Back in 2006, I contracted a very serious bacterial infection. I spent a whole month battling constant vomiting, high fevers, diarrhea, and gruesome muscle spasms tied into body aches. My average temperature was 100-102.9 degrees. Any medical person can tell you at temperatures this high, you are prone to hallucinations and a host of other goodies. The worst being dehydration. By the time I was so miserable I just sat down in the middle of the gardening department where I worked and bawled like a baby was my breaking point. Yes, I worked the whole time sick as a dog because I had no insurance and couldn’t afford to go to the doctor.
That was the day my best friend and my boss demanded I go to the hospital. I cried all the way home. Yep, you got it I went home instead of the hospital which was right on my way. Later that night I did go when my brother came home from work and found me once more delirious, babbling on about work and how I hated to let so many people down. I never thought of how he was feeling watching me through all of this. He knew not to say go to the hospital, he knew how pig-headed I could be. I did, after all, take after my Dad who worked through bouts of pneumonia, two hernias, and severe asthma. We grew up watching that man go to work sick as a horse out into negative number temperatures just to keep a roof over our head. My dad was a garbage man back before curbside service.
So who was I to give in and let sickness beat me? What I didn’t realize was that those high fevers and the stress on my throat from vomiting so much was leaving me wide open to bacteria continuously re-entering my system. On that final day when I gave up and went to the hospital, I had been running a 102-103 temperature for two days straight. I was weak as a kitten from lack of nourishment and dehydration. My blood pressure was the lowest it had ever been in my life. The triage nurse at the ER took one look at me and rushed me through triage and into a room. I was hooked up to an IV drip of life-giving fluid in a hurry. Well as fast as they could find a vein in my dried out veins that on a good day makes me a hard stick.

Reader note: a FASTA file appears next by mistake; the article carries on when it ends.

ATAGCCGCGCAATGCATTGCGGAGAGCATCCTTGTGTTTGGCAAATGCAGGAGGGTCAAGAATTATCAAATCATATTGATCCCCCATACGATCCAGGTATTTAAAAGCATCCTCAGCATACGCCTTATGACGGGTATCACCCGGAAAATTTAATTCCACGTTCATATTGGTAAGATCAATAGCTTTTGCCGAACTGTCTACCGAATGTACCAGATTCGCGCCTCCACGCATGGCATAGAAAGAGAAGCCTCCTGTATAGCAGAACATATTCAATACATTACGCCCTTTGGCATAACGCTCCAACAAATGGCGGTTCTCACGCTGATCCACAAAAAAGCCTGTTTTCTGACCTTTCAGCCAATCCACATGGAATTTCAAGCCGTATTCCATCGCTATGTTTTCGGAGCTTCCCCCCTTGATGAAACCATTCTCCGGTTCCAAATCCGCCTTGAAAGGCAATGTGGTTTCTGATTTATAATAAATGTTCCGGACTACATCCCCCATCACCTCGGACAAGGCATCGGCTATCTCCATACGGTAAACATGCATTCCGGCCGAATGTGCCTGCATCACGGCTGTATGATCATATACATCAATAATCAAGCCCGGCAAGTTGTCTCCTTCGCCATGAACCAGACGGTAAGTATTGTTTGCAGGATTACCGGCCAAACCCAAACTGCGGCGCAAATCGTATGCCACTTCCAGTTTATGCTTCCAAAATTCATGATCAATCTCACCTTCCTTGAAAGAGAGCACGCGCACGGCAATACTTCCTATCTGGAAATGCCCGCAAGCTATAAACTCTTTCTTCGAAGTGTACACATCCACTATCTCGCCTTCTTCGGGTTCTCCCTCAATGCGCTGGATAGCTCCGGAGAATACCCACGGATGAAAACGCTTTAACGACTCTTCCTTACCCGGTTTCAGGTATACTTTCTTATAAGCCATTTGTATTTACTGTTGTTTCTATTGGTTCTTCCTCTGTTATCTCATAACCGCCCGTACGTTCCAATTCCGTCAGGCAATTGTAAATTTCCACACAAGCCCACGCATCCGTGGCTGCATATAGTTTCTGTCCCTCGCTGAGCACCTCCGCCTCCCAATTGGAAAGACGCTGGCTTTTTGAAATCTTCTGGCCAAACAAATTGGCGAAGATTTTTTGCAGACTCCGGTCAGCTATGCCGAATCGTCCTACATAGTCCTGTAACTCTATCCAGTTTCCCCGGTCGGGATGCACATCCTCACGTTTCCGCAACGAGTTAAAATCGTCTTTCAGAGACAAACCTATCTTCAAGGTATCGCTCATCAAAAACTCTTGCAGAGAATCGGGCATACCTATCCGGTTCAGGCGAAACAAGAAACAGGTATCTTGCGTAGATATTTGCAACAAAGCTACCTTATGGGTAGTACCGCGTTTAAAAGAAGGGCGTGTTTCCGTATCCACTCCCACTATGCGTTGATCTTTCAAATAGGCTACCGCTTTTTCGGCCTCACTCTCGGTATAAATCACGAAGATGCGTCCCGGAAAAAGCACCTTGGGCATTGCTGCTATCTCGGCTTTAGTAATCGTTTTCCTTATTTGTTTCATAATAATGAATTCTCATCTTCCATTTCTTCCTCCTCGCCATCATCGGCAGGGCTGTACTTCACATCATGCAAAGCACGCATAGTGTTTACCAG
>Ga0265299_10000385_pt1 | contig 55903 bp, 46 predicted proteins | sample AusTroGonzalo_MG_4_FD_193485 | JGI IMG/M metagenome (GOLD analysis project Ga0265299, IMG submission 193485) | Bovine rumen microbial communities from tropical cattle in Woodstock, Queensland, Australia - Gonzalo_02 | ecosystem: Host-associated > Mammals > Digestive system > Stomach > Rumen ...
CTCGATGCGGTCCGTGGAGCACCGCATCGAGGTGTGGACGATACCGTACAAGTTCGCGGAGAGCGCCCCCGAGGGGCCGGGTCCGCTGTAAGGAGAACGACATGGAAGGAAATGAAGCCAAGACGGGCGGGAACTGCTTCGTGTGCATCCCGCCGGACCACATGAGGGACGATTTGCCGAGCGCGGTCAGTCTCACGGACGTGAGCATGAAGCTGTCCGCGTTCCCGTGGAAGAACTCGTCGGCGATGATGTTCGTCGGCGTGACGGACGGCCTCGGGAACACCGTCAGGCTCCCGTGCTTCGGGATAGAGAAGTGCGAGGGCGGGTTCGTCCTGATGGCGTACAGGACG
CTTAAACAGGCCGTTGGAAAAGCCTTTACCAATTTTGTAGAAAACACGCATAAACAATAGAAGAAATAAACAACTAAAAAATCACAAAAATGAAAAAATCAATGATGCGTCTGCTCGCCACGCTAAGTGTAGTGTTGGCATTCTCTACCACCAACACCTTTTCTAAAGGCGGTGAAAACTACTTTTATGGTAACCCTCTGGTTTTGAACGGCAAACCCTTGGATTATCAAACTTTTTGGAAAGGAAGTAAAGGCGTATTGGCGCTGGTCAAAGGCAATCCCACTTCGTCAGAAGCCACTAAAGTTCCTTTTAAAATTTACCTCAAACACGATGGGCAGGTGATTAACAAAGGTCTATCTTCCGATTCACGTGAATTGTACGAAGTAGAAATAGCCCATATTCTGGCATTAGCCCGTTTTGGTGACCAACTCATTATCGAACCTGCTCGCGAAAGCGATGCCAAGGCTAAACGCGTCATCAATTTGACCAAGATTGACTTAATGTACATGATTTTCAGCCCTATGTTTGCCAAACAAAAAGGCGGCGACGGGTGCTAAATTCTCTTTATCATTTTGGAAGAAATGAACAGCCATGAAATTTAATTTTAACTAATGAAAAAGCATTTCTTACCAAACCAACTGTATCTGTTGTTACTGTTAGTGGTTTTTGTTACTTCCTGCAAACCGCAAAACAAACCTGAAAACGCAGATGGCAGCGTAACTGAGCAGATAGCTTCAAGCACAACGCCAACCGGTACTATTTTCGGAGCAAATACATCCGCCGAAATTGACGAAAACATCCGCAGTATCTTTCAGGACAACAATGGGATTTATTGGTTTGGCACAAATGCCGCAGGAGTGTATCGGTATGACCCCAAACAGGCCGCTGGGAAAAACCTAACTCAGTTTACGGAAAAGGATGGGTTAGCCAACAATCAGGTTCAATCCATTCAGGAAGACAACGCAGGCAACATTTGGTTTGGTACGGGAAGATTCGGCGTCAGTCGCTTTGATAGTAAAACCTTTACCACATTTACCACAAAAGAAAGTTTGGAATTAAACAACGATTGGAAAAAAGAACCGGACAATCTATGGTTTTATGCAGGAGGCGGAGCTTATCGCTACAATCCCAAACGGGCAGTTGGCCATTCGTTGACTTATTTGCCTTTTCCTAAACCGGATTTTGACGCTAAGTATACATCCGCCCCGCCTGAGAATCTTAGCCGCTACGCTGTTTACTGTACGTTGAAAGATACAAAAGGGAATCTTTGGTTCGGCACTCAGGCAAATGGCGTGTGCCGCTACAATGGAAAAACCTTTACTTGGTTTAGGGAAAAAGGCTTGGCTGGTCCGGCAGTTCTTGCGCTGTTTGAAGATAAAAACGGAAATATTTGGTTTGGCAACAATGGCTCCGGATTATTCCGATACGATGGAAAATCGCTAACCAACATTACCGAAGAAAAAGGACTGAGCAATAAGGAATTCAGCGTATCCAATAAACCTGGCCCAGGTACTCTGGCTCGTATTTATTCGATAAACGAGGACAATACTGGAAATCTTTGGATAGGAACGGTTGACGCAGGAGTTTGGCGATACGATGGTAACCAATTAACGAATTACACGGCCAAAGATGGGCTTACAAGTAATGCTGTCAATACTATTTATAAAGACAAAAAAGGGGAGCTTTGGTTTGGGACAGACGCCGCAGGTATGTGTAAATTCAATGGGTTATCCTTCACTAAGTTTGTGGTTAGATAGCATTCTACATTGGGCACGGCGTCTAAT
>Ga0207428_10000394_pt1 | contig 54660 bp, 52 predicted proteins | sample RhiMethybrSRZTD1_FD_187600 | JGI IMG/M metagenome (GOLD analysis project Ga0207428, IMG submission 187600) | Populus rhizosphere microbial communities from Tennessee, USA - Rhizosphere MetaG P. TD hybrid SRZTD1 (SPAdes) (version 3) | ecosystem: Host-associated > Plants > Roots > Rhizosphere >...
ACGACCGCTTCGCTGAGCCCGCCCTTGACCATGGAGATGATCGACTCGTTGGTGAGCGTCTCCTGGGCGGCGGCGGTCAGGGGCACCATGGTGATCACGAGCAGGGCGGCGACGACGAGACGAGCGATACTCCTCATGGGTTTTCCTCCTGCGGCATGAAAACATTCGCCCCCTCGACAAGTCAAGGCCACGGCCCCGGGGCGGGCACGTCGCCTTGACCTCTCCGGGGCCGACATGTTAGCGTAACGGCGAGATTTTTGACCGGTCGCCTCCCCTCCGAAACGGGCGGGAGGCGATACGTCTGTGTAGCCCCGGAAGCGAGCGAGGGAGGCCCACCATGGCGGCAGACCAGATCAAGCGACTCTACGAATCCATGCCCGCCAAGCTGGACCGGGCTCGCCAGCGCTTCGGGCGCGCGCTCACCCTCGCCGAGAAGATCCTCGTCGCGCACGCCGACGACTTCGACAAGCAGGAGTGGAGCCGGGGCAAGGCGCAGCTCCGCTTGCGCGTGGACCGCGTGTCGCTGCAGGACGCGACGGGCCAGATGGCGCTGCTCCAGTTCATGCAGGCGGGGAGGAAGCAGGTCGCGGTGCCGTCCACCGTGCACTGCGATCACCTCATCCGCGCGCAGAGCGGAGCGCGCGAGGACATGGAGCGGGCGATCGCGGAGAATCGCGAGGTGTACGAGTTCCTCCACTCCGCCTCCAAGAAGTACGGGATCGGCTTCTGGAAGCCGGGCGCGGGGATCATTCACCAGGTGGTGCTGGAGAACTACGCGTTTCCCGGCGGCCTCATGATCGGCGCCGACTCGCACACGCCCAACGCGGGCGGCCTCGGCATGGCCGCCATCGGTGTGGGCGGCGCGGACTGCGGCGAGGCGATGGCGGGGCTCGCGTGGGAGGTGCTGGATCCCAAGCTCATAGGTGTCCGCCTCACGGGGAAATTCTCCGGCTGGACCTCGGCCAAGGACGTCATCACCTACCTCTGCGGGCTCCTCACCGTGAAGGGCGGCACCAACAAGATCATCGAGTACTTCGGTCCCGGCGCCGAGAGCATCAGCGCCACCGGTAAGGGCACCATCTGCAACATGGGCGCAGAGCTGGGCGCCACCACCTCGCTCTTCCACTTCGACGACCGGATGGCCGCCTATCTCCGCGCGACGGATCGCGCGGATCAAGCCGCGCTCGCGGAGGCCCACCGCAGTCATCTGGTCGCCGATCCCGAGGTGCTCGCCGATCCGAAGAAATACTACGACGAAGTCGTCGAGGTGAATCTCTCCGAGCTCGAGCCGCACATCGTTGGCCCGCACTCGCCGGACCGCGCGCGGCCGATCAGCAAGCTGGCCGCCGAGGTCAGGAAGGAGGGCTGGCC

I actually felt the fluid entering my body because I was so dehydrated my body went into a sort of shock. I wouldn’t have been alive much pass a few days if I hadn’t gone to the doctor, at least that was what he told me while lecturing me for not coming in sooner. He said I would have been dead from lack of fluids and nourishment. Every time I tried to eat it came back up. I am glad that I listened to my bestie and my super tolerant boss. They gave me the push I needed to go to the hospital. I don’t think I ever told them how grateful I was for them.
So fast forward to my first year in Texas. That would have been 2012. Anyone who has ever lived in Texas knows what Cedar Fever is. Now I had just moved from the state of Washington, the Evergreen state. I am very allergic to evergreen. Never read the literature about Washington when I planned on moving there, so imagine my surprise moving into a state filled with the stuff. Well, Cedar Fever is much like what I experienced when moving to Tacoma. I immediately started sneezing and got sick as a dog. When I finally went to the doctor I was diagnosed with a sinus infection and told to go to see an allergist. A newly updated allergy prescription and I was good as new.
Or so I thought the next year when the cedar pollen started drifting through the air I suffered far worse. I was using an inhaler just to get a few breaths in. I once again came down with a sinus infection but this one made my face swell up that I could barely open my eyes. It caused swelling all the way down my throat. I was fighting for every breath I took. What I didn’t know was that this was just as severe a virus as the one that almost killed me in Washington.The doctor told me to go to the ER if my top eyelids starting swelling because it could cause severe damage. I went to the ER the morning I woke up and could barely see. They did a CT-scan on my face and found the infection was very severe. They started me on a course of a couple different medications and gave me a referral to an Eye, Nose and Throat doctor. I went home took my medicine and went back to bed.